June 24, 2010
BBC News reports that the Nepalese government has announced a two-month ban on all logging in the country. The ban is due primarily to the high number of trees being cut down in the forests of the southern, low-land Terai region of Nepal. According to one report, more than 250,000 acres have been lost in only a few months—more than was logged over the five-year period from 2000-2005.
Around a quarter of the land mass in Nepal is under forest, and much of this is managed by community projects.
Such projects in the foothills of the Himalayas have been successful in preserving forest cover, but projects in lowland areas have been less well managed.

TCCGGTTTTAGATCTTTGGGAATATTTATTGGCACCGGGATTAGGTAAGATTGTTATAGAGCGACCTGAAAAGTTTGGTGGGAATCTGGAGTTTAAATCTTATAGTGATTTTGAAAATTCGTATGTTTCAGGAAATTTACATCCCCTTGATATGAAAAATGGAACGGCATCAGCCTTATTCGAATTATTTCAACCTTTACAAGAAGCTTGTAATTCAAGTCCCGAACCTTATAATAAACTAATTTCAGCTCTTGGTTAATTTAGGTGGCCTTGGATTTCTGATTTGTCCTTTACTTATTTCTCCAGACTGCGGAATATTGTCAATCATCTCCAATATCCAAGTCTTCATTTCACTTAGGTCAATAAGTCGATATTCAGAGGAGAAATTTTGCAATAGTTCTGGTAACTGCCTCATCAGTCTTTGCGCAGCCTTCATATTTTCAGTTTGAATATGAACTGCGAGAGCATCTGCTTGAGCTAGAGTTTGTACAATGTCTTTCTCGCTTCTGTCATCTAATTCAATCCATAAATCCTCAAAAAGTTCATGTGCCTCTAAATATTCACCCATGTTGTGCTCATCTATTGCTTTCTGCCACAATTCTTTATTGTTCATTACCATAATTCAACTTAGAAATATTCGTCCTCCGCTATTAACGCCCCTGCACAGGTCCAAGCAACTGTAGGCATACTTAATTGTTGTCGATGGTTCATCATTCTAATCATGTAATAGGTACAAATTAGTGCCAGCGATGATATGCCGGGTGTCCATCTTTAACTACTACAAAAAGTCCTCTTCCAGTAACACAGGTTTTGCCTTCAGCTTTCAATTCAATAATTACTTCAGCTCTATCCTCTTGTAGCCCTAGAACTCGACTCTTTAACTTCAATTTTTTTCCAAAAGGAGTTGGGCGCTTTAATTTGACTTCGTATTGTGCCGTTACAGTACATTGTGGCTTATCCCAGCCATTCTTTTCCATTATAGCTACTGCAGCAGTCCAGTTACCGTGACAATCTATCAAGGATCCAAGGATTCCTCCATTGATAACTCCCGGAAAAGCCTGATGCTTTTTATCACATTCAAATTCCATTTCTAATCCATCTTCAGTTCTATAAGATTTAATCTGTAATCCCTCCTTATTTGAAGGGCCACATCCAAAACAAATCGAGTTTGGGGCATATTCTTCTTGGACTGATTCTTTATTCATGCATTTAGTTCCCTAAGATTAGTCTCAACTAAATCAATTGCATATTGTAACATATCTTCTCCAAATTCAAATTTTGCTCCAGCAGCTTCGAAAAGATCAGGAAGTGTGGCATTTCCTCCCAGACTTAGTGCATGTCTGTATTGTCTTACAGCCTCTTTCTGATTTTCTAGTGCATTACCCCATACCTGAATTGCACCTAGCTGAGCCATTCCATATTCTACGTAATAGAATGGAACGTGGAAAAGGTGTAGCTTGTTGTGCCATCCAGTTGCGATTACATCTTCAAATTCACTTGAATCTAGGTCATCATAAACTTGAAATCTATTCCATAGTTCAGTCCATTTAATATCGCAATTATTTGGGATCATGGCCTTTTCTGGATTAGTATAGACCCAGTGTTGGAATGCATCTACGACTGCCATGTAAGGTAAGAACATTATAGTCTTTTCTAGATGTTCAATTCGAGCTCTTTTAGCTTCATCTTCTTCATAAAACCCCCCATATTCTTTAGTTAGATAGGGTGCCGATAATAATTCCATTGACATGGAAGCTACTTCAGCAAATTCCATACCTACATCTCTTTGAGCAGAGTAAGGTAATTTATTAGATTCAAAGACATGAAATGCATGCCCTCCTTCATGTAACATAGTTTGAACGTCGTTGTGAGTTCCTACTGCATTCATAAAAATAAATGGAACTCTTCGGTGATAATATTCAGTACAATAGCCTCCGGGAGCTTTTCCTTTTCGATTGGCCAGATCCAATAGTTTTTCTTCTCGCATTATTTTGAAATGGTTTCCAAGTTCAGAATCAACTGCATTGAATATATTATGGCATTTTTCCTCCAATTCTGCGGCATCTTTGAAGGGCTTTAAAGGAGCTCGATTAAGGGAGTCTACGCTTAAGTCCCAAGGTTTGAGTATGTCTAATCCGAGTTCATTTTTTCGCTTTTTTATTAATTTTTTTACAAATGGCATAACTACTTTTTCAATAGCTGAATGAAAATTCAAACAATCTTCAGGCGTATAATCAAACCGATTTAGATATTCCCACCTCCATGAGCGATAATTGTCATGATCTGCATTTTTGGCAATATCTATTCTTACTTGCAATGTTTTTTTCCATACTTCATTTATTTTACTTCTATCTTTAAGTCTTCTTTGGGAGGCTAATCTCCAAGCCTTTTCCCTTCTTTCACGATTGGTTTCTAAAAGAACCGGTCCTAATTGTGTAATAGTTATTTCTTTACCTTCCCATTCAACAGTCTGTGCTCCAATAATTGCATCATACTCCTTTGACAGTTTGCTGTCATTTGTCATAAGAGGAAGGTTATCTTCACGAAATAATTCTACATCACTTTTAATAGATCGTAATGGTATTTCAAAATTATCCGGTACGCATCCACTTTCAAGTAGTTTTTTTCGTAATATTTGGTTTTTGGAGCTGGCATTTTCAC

Visiting Lumbini a few years ago, which is in the Terai, I remember being informed about deforestation issues within the Master Plan area of the Buddha's birthplace. Dr. Christoph Cueppers, Director of the Lumbini International Research Institute, said that there were regulations in place, but it's difficult to enforce them. According to Cueppers, most deforestation in Lumbini is due to local villagers looking for firewood.
Image: Photographer Kenro Izu (center) in Lumbini, Nepal, 2009, with Tibetan and Nepalese monks and his Indian assistant. Photograph courtesy of Kenro Izu.